a conversation about the future of photobooks

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Miki Johnson, one of the editors of  LiveBooks  blog Resolve, recently posted an interesting open question for everyone to attempt to answer: "What do you think photobooks will look like in 10 years? Will they be digital or physical? Open-source or proprietary? Will they be read on a Kindle or an iPhone? And what aesthetic innovations will have transformed them?"

To kick off the conversation they said that they have:

contacted fellow bloggers and asked them to post about the most prescient innovations they've seen in the photobook and publishing industries. We'll add links to those blogs within this post as they go live, so over the next few days you'll be able to see the "research" for our final post developing in real time.

A list of those who have participated in this crowd sourcing has been added to the post and there is a twitter hash tag. So we have a conversation that is pertinent to altfotonet because the future of photobooks, not withstanding the continued existence of printed photobooks, will increasingly be a digital one viewed on yet  to be invented platforms. 
Part of the current photobook renaissance is the increased ease of DIY printing and distribution. Just as musicians no longer require professional studios to cut an album, photographers have the ability to make their own books without going to a traditional publisher. Associated with this will be the many more  artistic collaborations that  will come onto the market in diverse  publications that will feature photography related projects, interviews and articles.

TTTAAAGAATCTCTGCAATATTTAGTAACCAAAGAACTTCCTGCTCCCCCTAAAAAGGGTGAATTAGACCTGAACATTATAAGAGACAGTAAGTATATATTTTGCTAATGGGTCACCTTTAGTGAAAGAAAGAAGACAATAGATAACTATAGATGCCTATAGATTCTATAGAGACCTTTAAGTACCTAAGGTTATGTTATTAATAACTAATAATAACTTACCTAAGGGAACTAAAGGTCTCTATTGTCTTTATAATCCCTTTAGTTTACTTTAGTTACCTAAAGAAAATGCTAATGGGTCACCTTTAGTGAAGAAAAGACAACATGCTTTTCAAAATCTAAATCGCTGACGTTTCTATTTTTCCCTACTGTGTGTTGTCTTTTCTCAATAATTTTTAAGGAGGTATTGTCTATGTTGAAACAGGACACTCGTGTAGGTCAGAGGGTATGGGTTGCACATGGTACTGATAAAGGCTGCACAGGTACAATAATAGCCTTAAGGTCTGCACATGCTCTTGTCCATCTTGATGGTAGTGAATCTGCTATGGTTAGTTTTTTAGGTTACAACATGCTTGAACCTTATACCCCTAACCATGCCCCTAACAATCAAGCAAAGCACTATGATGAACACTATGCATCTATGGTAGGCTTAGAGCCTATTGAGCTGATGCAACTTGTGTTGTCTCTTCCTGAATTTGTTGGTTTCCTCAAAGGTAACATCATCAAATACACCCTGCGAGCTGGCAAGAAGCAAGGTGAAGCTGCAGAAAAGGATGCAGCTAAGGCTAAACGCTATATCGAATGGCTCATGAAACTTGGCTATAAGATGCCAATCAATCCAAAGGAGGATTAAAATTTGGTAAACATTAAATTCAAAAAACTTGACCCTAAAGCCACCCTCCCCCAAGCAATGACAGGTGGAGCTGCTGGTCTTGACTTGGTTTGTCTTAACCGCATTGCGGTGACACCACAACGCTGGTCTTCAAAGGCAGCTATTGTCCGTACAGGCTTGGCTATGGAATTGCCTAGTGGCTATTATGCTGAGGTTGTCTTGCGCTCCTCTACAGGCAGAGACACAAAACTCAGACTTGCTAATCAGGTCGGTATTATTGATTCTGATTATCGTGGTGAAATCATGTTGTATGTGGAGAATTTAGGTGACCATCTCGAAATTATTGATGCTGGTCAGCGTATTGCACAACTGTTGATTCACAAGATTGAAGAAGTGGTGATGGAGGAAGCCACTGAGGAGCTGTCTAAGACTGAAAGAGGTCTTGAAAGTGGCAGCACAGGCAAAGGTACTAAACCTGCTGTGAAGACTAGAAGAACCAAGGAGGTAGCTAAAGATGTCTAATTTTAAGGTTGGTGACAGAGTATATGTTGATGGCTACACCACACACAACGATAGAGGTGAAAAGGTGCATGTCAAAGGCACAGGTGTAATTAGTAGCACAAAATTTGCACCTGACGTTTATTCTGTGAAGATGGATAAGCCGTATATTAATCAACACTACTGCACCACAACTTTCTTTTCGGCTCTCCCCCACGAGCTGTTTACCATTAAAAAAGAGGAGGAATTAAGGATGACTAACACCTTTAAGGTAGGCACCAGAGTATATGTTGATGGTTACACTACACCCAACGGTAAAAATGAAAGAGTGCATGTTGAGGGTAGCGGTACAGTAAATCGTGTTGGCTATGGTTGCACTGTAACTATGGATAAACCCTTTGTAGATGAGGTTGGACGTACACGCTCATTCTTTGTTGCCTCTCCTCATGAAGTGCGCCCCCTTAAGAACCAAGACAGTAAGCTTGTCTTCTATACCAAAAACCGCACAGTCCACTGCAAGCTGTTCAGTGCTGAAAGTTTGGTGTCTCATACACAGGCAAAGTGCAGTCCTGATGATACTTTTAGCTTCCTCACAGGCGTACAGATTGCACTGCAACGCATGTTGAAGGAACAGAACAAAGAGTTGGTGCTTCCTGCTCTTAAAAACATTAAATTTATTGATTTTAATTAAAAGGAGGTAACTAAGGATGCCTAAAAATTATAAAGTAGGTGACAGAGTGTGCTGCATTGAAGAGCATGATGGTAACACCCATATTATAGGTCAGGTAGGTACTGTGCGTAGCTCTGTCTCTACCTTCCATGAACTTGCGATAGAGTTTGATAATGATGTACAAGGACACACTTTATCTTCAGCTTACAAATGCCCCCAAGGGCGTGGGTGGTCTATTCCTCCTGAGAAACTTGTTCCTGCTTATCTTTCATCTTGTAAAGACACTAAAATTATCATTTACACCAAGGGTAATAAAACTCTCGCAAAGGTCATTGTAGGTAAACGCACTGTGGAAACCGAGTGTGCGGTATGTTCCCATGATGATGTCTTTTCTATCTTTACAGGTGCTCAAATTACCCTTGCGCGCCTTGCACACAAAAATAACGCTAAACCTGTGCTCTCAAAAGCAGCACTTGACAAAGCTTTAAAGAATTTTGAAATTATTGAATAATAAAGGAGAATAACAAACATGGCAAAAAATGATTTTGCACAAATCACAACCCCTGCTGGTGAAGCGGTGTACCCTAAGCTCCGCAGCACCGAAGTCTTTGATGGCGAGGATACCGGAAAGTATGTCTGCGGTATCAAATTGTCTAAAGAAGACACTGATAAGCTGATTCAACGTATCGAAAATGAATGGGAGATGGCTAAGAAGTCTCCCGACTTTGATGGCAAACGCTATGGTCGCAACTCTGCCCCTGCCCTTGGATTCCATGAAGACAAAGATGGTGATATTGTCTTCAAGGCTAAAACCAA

This an industry-in-transition. Presumably,  the barriers to quality on-demand publishing will continue to fall over the next decade, and we will be more able to produce high quality DIY books.  The current design templates of Blurb, and similar Printing On Demand service  publishers, are  just the beginning of this online technology. We now have photobook festivals

The next step at altfotonet is to build on the three/four exhibitions each year by bringing them together into an annual online publication that can then be downloaded onto a computer or television screen; and/or the ordered as printed book for those who love printed books.

This step, which has been taken by  the haphazart Flickr group, is attractive because it is affordable and available to anyone who wants to purchase. If you make a traditional book that's just images on each page, then your content will easily translate to the computer screen.

My guess is that we will see more and more artist photographers jumping into the band waggon of self-publishing and exploring innovative and alternative way to fund their projects. The main problem is the distribution of these books since most bookshops do not carry artists' books and most specialized shops do not carry print-on-demand books.

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This page contains a single entry by Gary Sauer-Thompson published on December 14, 2009 2:34 PM.

'Thirteen' at Stills Gallery was the previous entry in this blog.

Australian photographers: David Helsham is the next entry in this blog.

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